FLORENCE — Ernest McFarland is perhaps best remembered for his efforts on behalf of World War II-era soldiers and veterans. In Florence, his name continues to be familiar because of the state park that bears his name.
But he also fought for much of his career for a pivotal development that was finally being achieved near the end of his long life — water for parched central and southern Arizona.
Joanna Brace, curator of Arizona State Parks and Trails, presented “Vision Realized: Ernest W. McFarland and the Central Arizona Project” — describing McFarland’s long fight in the U.S. Senate, then as Arizona’s governor, to create the CAP canal system that now provides the state’s largest renewable water supply — Dec. 14 at the Florence Library and Community Center.
McFarland’s influence was so broad there’s probably no one in Arizona who hasn’t been affected by something McFarland did, Brace told her audience.
McFarland was a gifted criminal attorney, prosecuting Eva Dugan and later defending Winnie Ruth Judd, two notorious female criminals, for which he received national attention for the first time. But as early as 1923, as a young attorney, he was establishing himself as a specialist in water rights.
Years later as a new senator in 1941, he received more than the usual number of committee assignments. There were the Interstate Commerce and Judiciary committees, “which made sense. He had a strong and varied background in the judiciary,” Brace said. He asked to be placed on the Indian Affairs and Irrigation and Reclamation committees “because they were so important to Arizonans.”
On a fifth committee, Pensions, he worked for the benefit of veterans, for the most part. On Interstate Commerce, he became interested in the potential for television. His work as a legislator eventually led to his election as Senate majority leader, in 1950, and he became close to President Harry Truman.
‘Father of the GI Bill’
McFarland took an active interest in the welfare of soldiers, traveled to war zones and introduced 40 pieces of legislation for the benefit of service members and veterans.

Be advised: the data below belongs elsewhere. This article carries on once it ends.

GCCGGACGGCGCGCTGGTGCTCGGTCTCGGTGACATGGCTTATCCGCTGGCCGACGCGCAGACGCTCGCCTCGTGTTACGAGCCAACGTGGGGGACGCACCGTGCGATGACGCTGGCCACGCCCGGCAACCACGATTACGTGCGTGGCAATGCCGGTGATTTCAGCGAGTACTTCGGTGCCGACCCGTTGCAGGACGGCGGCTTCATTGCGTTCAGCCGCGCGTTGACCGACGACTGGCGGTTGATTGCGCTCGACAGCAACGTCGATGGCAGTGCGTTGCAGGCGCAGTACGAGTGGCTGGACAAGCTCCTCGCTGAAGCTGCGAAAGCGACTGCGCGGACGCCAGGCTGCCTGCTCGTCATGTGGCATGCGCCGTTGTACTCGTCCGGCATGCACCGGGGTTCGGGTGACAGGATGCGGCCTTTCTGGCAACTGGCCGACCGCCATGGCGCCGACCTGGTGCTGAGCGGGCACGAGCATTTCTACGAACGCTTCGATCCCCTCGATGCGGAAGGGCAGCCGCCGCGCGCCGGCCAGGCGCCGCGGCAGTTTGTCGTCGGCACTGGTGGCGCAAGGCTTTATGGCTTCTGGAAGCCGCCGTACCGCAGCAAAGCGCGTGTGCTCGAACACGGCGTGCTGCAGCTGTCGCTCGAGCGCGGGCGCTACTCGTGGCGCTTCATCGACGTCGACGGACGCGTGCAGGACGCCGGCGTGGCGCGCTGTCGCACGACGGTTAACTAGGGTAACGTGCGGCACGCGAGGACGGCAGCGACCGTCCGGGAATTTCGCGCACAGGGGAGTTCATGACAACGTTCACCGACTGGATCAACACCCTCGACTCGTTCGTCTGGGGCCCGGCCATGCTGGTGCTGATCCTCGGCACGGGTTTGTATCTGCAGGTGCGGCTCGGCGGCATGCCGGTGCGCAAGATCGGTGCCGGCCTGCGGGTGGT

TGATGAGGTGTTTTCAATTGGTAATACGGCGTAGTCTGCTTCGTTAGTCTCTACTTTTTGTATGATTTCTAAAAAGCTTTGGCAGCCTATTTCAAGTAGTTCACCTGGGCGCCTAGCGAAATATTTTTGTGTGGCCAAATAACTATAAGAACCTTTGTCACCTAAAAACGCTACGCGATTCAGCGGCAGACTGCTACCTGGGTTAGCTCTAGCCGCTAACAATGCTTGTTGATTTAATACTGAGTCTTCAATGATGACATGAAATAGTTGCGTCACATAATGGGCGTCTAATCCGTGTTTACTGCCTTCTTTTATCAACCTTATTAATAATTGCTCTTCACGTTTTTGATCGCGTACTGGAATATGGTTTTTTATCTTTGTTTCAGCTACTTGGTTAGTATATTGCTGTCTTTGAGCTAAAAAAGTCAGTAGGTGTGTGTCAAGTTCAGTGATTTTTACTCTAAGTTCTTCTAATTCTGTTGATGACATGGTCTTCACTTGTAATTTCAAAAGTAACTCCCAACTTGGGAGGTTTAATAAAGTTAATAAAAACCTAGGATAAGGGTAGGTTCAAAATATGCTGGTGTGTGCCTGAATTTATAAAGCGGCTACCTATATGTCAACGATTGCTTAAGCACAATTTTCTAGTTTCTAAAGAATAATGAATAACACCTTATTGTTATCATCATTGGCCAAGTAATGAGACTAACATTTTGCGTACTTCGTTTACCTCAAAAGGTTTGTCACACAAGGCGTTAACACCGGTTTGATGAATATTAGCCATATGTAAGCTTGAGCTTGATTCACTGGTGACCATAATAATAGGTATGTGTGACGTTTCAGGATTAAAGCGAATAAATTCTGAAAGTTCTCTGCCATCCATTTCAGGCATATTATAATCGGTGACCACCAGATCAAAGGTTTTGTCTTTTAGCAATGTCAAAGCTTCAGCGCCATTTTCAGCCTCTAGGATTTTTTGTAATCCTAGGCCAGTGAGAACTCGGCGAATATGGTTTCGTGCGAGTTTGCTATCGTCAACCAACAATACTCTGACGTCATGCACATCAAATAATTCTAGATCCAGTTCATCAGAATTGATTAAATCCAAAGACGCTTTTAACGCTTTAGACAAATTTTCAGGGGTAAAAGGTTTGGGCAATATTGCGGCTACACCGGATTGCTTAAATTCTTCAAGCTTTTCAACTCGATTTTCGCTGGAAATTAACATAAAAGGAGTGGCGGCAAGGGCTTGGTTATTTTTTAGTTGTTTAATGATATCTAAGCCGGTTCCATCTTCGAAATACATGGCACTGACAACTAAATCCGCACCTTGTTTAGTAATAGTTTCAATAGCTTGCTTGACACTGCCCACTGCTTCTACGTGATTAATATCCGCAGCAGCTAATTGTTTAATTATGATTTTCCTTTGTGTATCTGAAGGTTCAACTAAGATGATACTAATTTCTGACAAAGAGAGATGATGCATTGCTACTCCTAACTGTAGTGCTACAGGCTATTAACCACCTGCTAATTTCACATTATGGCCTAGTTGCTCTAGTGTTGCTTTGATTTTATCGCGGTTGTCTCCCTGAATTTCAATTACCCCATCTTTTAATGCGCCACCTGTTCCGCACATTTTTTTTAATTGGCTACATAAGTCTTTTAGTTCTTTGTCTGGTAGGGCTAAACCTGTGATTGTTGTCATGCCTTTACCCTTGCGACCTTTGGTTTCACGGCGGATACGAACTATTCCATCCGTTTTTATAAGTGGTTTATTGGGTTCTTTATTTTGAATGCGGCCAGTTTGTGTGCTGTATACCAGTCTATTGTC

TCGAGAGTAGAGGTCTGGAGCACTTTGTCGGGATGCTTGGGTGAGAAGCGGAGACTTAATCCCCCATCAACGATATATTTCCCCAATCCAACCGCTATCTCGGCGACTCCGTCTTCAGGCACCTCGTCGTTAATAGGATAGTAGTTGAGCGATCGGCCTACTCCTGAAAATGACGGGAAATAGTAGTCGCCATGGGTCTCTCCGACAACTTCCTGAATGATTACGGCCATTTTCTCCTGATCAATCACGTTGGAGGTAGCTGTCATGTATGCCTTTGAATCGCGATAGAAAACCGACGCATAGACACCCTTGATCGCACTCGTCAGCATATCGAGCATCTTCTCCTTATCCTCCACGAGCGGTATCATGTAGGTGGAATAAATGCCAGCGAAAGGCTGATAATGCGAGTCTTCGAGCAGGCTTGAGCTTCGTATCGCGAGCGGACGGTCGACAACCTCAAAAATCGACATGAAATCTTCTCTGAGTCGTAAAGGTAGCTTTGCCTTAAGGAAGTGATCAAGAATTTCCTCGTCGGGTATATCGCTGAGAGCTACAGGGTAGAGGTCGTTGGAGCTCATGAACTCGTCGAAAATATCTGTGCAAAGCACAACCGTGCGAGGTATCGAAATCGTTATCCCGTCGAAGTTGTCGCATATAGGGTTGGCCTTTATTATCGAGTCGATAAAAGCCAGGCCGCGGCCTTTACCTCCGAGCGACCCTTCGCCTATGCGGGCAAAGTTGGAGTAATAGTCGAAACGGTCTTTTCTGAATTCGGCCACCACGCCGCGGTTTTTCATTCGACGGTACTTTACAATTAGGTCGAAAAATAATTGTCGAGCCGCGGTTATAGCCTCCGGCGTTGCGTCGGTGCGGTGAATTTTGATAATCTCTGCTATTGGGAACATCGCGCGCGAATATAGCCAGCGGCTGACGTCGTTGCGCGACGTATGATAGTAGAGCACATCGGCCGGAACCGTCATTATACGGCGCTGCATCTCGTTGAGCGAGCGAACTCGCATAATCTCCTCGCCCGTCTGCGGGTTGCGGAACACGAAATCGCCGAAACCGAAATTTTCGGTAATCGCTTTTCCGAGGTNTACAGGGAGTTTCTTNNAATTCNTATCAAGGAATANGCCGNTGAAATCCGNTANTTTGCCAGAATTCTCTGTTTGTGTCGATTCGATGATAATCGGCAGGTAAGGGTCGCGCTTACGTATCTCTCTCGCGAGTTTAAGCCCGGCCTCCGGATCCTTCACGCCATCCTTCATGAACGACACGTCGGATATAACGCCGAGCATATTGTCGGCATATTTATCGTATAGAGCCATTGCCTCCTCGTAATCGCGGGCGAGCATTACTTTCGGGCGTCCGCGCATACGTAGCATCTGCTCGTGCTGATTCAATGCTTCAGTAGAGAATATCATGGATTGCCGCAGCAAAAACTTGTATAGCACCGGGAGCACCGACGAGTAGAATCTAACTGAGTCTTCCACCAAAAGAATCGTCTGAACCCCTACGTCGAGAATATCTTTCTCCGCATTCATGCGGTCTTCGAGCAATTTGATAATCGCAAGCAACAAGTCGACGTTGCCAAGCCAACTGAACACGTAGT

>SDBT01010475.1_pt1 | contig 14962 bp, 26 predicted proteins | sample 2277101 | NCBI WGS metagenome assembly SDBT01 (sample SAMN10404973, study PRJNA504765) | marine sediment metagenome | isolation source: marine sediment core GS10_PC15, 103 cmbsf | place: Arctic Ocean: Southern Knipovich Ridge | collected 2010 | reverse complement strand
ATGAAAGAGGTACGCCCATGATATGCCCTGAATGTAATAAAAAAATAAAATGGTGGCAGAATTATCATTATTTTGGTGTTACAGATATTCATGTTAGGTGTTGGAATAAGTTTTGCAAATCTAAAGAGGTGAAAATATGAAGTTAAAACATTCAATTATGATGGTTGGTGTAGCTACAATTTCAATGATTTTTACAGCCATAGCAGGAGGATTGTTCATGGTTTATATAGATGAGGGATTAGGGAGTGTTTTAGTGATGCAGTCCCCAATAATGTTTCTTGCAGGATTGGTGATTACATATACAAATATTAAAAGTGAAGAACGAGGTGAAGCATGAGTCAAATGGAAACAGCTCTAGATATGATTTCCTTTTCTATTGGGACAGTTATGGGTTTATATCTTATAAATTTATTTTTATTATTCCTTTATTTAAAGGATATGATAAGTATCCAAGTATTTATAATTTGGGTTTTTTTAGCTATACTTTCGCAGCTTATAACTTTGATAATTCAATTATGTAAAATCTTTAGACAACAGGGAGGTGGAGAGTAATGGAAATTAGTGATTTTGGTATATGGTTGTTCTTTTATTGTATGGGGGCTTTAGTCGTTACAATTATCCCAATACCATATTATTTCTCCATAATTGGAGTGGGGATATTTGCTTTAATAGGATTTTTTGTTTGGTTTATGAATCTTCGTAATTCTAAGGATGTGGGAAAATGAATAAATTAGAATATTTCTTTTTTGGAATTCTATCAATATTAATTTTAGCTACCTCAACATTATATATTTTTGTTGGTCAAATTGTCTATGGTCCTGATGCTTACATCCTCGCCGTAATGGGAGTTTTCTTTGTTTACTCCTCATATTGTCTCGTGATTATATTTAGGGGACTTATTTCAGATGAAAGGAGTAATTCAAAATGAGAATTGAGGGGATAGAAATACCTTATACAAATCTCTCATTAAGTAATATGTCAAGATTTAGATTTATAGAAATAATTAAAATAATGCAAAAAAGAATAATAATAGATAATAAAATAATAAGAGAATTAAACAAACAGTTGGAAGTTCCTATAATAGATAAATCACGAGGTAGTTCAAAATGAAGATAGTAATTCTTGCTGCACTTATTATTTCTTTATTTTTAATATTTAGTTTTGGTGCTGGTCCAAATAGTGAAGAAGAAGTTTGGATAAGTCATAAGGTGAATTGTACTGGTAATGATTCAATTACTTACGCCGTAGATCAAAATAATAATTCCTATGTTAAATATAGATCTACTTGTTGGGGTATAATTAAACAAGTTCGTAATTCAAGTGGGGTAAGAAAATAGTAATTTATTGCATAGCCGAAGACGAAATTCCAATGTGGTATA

His contributions to the Servicemen’s Readjustment Act of 1944 were so significant he’s called the “Father of the GI Bill” today. He was only one of many people who worked to pass the bill, but his focus on benefits and loans for education, homes and businesses was especially significant for the post-war economy.
“As a veteran of World War I who was cut loose to be left on his own he understood the concerns that veterans would have. And also, just the concerns of an economy, when you bring back a whole bunch of soldiers, and they’re looking for jobs and they’re looking for houses, yet the economy hasn’t pumped back up yet,” Brace said.
“By 1950, the number of college graduates in the United States had doubled. He turned veterans into doctors and lawyers and engineers and other skilled trades and vocational training. Housing loans turned 12 million veterans from urban renters into suburban homeowners. Unemployment insurance also allowed you to take up to a year off if you were a soldier.
“The idea of course is to slow down that return of a lot of people back into the job market all at one time. But only about 20 percent of the funds set aside for that were actually claimed. Most soldiers when they returned wanted to go to school, they wanted to get businesses going (and) they wanted to get back to work.” But veterans weren’t his only priority.
Working for the CAP
“He worked nonstop to try to make the case that Arizona deserved more water, and we should build the CAP,” Brace told her audience.